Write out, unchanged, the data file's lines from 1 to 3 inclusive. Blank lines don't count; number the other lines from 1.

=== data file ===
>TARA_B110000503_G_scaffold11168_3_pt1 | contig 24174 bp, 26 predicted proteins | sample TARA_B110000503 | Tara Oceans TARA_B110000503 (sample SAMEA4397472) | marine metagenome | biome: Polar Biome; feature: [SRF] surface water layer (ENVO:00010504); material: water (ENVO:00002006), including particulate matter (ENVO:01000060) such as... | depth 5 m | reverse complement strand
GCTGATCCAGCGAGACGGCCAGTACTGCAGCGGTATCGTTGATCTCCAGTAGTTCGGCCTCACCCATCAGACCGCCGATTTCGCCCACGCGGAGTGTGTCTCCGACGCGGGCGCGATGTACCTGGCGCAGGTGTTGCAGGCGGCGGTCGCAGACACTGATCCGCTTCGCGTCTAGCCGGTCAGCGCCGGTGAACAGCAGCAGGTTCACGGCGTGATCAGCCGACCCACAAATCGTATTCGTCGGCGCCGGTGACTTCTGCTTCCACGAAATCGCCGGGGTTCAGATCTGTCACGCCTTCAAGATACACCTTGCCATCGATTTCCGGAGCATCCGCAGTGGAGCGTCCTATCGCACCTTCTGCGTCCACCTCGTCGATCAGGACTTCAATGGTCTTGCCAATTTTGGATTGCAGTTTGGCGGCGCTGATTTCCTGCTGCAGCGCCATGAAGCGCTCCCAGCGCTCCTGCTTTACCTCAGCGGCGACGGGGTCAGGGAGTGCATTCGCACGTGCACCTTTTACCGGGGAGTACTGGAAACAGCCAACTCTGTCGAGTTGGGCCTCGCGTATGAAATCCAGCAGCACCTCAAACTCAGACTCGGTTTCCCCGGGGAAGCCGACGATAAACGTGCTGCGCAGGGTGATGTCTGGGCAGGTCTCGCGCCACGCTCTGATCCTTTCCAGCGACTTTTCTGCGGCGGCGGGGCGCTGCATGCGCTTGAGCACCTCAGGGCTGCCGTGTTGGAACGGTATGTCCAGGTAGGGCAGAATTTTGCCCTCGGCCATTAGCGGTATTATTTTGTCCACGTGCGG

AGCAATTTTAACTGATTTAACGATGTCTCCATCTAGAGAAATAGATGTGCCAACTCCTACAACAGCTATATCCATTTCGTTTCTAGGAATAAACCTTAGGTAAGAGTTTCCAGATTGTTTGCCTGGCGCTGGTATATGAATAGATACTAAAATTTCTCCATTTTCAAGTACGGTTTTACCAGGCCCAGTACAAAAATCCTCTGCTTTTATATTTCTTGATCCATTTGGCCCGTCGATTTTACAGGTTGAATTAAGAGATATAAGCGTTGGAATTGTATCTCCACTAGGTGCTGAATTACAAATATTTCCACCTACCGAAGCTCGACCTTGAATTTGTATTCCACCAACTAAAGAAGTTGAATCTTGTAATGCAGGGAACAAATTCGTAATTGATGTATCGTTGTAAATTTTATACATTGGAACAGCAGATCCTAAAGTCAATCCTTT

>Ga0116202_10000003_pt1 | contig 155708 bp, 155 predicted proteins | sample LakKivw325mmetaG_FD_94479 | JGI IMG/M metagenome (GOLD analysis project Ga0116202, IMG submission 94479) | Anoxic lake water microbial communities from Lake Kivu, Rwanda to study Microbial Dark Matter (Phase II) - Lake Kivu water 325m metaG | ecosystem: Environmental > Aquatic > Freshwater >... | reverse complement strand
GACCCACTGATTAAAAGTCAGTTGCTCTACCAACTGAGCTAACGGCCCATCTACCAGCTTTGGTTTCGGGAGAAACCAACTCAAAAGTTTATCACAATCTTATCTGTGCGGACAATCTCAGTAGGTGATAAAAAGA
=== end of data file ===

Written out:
>TARA_B110000503_G_scaffold11168_3_pt1 | contig 24174 bp, 26 predicted proteins | sample TARA_B110000503 | Tara Oceans TARA_B110000503 (sample SAMEA4397472) | marine metagenome | biome: Polar Biome; feature: [SRF] surface water layer (ENVO:00010504); material: water (ENVO:00002006), including particulate matter (ENVO:01000060) such as... | depth 5 m | reverse complement strand
GCTGATCCAGCGAGACGGCCAGTACTGCAGCGGTATCGTTGATCTCCAGTAGTTCGGCCTCACCCATCAGACCGCCGATTTCGCCCACGCGGAGTGTGTCTCCGACGCGGGCGCGATGTACCTGGCGCAGGTGTTGCAGGCGGCGGTCGCAGACACTGATCCGCTTCGCGTCTAGCCGGTCAGCGCCGGTGAACAGCAGCAGGTTCACGGCGTGATCAGCCGACCCACAAATCGTATTCGTCGGCGCCGGTGACTTCTGCTTCCACGAAATCGCCGGGGTTCAGATCTGTCACGCCTTCAAGATACACCTTGCCATCGATTTCCGGAGCATCCGCAGTGGAGCGTCCTATCGCACCTTCTGCGTCCACCTCGTCGATCAGGACTTCAATGGTCTTGCCAATTTTGGATTGCAGTTTGGCGGCGCTGATTTCCTGCTGCAGCGCCATGAAGCGCTCCCAGCGCTCCTGCTTTACCTCAGCGGCGACGGGGTCAGGGAGTGCATTCGCACGTGCACCTTTTACCGGGGAGTACTGGAAACAGCCAACTCTGTCGAGTTGGGCCTCGCGTATGAAATCCAGCAGCACCTCAAACTCAGACTCGGTTTCCCCGGGGAAGCCGACGATAAACGTGCTGCGCAGGGTGATGTCTGGGCAGGTCTCGCGCCACGCTCTGATCCTTTCCAGCGACTTTTCTGCGGCGGCGGGGCGCTGCATGCGCTTGAGCACCTCAGGGCTGCCGTGTTGGAACGGTATGTCCAGGTAGGGCAGAATTTTGCCCTCGGCCATTAGCGGTATTATTTTGTCCACGTGCGG

AGCAATTTTAACTGATTTAACGATGTCTCCATCTAGAGAAATAGATGTGCCAACTCCTACAACAGCTATATCCATTTCGTTTCTAGGAATAAACCTTAGGTAAGAGTTTCCAGATTGTTTGCCTGGCGCTGGTATATGAATAGATACTAAAATTTCTCCATTTTCAAGTACGGTTTTACCAGGCCCAGTACAAAAATCCTCTGCTTTTATATTTCTTGATCCATTTGGCCCGTCGATTTTACAGGTTGAATTAAGAGATATAAGCGTTGGAATTGTATCTCCACTAGGTGCTGAATTACAAATATTTCCACCTACCGAAGCTCGACCTTGAATTTGTATTCCACCAACTAAAGAAGTTGAATCTTGTAATGCAGGGAACAAATTCGTAATTGATGTATCGTTGTAAATTTTATACATTGGAACAGCAGATCCTAAAGTCAATCCTTT